At a Glance
Engagement and Behavior Change, Zero Emission Vehicles, Freight and Logistics
Thomas identified cost effective and emission-saving opportunities for Milwaukee County to procure electric vehicles and infrastructure.
The Milwaukee County Fleet Management division enlisted Climate Corps Fellow Thomas Lenihan to develop a fleet electrification plan for select light and medium-duty vehicles. He was tasked with quantifying the financial and environmental costs and benefits of purchasing electric vehicle replacements to existing fleet vehicles, with the hope of finding a viable strategy to reduce greenhouse gas emissions and local air pollution on a tight budget.
Thomas analyzed three vehicle types within the fleet—airport shuttle buses, highway department cone trucks, and squad cars—that were due for replacement over the next few years. After collecting and analyzing data on each vehicle, Thomas utilized the AFLEET model to create a total cost of ownership for conventional and electric vehicle replacements he identified as the best fit given the fleet’s specific operational requirements.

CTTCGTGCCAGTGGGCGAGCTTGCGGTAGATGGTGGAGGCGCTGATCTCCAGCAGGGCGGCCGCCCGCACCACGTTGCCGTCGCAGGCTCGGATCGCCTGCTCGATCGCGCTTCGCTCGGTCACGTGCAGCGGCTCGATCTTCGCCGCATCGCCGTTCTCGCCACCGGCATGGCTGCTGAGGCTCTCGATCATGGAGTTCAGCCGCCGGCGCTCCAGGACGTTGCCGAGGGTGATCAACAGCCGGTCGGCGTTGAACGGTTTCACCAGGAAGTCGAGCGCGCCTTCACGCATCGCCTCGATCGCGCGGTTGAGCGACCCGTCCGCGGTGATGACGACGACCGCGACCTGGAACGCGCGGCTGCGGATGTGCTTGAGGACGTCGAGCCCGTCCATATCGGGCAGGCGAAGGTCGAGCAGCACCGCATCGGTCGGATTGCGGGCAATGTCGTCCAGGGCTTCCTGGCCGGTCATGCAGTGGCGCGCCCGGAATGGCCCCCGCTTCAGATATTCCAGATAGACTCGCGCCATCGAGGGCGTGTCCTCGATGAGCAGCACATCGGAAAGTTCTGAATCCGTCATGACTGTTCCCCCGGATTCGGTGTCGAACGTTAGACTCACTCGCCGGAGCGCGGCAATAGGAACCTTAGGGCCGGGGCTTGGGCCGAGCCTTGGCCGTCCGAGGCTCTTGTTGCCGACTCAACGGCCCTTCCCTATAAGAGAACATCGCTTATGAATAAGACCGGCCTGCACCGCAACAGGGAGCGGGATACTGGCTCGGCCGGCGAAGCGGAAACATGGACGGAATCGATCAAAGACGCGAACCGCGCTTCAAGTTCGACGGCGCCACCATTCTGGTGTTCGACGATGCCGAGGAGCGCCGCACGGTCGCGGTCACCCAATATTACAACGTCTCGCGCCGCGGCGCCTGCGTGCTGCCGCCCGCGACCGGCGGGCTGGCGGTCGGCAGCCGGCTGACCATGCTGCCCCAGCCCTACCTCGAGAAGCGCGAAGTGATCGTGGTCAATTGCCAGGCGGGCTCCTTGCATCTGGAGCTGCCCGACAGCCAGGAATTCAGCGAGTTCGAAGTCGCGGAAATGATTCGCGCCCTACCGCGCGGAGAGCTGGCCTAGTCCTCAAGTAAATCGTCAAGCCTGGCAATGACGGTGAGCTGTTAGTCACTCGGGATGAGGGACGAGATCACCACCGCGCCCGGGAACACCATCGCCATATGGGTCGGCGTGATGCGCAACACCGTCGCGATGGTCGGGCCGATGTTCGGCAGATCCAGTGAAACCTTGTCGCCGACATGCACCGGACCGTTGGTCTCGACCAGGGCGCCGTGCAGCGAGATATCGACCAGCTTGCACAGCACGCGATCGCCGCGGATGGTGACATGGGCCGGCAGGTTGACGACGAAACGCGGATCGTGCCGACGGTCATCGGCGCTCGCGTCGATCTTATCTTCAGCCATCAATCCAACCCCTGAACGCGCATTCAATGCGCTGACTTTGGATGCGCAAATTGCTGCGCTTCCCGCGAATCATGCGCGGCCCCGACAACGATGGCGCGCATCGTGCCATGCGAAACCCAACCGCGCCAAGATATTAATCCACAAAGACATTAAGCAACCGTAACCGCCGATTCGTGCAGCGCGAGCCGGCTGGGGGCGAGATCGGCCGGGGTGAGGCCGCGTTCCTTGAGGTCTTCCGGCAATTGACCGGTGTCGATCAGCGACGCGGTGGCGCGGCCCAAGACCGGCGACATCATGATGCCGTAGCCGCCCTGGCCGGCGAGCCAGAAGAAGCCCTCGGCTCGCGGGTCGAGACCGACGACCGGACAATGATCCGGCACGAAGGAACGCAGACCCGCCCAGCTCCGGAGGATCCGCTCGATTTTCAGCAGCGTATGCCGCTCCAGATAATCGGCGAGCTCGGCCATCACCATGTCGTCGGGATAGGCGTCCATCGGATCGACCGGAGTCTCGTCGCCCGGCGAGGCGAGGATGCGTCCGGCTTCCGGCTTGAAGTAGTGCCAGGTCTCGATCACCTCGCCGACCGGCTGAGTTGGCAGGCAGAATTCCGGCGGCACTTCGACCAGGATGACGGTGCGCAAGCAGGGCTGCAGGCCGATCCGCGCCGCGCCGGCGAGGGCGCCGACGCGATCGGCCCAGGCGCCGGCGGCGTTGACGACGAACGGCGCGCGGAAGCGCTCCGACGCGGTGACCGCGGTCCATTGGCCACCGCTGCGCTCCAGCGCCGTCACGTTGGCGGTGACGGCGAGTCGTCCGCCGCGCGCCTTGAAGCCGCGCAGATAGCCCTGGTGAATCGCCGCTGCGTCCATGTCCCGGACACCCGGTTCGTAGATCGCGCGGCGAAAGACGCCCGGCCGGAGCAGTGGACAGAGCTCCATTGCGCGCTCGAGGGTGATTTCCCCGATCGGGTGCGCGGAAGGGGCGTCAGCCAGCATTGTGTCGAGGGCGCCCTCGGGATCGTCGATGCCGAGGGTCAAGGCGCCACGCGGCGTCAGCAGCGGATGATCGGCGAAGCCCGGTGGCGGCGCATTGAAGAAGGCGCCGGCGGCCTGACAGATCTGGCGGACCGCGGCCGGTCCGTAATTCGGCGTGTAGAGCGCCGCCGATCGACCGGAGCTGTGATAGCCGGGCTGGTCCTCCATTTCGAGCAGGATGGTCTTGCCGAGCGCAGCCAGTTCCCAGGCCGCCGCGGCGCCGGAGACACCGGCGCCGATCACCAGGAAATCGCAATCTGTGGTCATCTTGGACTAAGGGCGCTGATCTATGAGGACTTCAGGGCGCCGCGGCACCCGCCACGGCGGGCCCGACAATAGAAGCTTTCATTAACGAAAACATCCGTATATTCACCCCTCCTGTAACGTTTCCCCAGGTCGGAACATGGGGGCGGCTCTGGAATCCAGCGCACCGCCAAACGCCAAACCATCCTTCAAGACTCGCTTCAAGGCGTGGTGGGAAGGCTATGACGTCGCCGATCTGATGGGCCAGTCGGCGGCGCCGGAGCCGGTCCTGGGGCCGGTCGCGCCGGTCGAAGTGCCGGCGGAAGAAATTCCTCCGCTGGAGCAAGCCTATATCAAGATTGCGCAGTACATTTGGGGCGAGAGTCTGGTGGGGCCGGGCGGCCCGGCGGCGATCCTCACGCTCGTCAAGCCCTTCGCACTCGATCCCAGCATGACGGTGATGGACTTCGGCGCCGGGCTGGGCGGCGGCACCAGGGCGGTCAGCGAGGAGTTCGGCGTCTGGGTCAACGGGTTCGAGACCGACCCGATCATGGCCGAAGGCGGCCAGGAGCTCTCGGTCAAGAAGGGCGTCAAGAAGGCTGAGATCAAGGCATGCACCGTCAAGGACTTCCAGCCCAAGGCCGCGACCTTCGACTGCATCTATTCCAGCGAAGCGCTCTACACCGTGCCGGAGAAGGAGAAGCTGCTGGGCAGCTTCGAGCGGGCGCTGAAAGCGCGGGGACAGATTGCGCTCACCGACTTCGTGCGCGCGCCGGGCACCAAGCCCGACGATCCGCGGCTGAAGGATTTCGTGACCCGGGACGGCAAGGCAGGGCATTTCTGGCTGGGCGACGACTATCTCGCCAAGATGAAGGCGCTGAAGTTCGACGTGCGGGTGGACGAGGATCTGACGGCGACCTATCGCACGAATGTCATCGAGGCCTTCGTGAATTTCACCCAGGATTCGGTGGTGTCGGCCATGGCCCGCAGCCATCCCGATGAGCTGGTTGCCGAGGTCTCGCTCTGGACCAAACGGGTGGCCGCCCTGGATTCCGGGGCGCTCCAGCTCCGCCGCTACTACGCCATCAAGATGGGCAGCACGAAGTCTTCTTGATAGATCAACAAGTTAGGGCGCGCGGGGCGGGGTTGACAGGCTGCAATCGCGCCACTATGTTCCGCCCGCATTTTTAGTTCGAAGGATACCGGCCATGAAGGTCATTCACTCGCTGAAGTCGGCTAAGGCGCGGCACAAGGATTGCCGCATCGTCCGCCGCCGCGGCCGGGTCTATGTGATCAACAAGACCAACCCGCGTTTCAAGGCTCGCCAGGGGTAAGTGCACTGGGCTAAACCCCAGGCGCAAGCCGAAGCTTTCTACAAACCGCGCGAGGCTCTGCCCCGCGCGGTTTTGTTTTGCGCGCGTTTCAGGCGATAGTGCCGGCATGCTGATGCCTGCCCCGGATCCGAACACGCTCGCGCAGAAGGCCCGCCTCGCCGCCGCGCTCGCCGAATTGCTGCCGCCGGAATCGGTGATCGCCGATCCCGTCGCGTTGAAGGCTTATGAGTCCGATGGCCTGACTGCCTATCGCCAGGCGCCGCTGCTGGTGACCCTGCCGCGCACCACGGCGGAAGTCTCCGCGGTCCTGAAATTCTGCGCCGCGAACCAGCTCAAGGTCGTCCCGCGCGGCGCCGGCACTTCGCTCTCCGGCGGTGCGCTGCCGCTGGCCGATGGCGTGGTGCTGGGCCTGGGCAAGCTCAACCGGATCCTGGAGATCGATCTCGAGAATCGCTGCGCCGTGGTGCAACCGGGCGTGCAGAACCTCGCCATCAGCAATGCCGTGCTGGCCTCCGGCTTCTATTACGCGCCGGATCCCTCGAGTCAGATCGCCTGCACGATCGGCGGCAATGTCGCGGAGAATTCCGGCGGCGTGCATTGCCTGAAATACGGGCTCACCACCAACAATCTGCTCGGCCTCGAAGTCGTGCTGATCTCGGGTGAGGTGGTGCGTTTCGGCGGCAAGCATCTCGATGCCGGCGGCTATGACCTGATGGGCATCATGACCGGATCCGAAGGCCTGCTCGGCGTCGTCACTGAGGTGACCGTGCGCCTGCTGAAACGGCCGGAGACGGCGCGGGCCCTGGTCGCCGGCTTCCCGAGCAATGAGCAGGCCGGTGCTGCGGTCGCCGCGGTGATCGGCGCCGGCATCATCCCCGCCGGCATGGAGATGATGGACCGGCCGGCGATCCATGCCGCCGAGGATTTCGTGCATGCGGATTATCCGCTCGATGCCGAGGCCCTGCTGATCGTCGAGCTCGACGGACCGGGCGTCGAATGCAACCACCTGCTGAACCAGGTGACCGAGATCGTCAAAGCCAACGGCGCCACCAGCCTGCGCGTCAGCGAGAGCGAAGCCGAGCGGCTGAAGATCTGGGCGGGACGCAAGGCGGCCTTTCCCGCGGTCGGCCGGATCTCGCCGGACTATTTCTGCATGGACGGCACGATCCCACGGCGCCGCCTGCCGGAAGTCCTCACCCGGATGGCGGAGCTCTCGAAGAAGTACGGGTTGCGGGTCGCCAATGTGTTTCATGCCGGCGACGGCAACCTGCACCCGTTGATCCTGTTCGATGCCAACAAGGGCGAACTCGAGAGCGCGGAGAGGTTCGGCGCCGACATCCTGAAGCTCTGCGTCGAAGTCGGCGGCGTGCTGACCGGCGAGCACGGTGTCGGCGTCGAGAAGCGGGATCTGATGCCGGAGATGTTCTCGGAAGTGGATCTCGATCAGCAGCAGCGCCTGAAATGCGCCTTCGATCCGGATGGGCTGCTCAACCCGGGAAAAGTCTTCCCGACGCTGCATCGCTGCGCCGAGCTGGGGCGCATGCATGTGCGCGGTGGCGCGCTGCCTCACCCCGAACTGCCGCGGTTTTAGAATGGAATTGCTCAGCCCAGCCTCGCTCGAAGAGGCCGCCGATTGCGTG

Thomas then estimated the greenhouse gas emissions that would be produced over the life of each vehicle and quantified the externality costs that those emissions would incur. He surveyed the available electrical capacity at relevant county facilities, estimated the costs of installing charging infrastructure that could support a newly electrified cohort of fleet vehicles, then presented the results of his analysis to a coalition of county officials for evaluation.
Thomas’s analysis showed that purchasing the selected electric vehicles over their conventional counterparts would save the county $440,000 over the life of the vehicles. Thomas found that electrification would also avert roughly 4,250 metric tons of carbon dioxide, avoiding the equivalent of consuming 470,000 gallons of gasoline.
Replacing some or all these 28 vehicles will also serve as a pilot for other governmental EV procurements, and the installed infrastructure Thomas recommended would further improve the case for future electrification of emission-heavy medium and heavy-duty fleet vehicles.